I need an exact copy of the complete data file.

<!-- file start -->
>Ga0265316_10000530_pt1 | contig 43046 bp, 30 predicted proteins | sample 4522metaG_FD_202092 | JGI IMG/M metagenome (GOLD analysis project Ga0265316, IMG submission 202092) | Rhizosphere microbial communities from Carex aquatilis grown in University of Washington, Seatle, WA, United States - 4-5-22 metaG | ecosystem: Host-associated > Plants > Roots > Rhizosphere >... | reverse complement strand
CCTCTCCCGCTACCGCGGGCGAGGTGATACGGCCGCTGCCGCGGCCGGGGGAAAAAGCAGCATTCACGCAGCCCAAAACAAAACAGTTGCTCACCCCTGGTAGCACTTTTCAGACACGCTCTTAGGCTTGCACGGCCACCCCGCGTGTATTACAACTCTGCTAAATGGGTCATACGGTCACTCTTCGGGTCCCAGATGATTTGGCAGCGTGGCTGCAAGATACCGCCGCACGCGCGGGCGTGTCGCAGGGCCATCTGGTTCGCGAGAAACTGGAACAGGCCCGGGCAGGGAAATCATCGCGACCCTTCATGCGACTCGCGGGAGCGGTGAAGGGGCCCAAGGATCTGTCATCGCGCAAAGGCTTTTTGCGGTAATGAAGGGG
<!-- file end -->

>Ga0265316_10000530_pt1 | contig 43046 bp, 30 predicted proteins | sample 4522metaG_FD_202092 | JGI IMG/M metagenome (GOLD analysis project Ga0265316, IMG submission 202092) | Rhizosphere microbial communities from Carex aquatilis grown in University of Washington, Seatle, WA, United States - 4-5-22 metaG | ecosystem: Host-associated > Plants > Roots > Rhizosphere >... | reverse complement strand
CCTCTCCCGCTACCGCGGGCGAGGTGATACGGCCGCTGCCGCGGCCGGGGGAAAAAGCAGCATTCACGCAGCCCAAAACAAAACAGTTGCTCACCCCTGGTAGCACTTTTCAGACACGCTCTTAGGCTTGCACGGCCACCCCGCGTGTATTACAACTCTGCTAAATGGGTCATACGGTCACTCTTCGGGTCCCAGATGATTTGGCAGCGTGGCTGCAAGATACCGCCGCACGCGCGGGCGTGTCGCAGGGCCATCTGGTTCGCGAGAAACTGGAACAGGCCCGGGCAGGGAAATCATCGCGACCCTTCATGCGACTCGCGGGAGCGGTGAAGGGGCCCAAGGATCTGTCATCGCGCAAAGGCTTTTTGCGGTAATGAAGGGG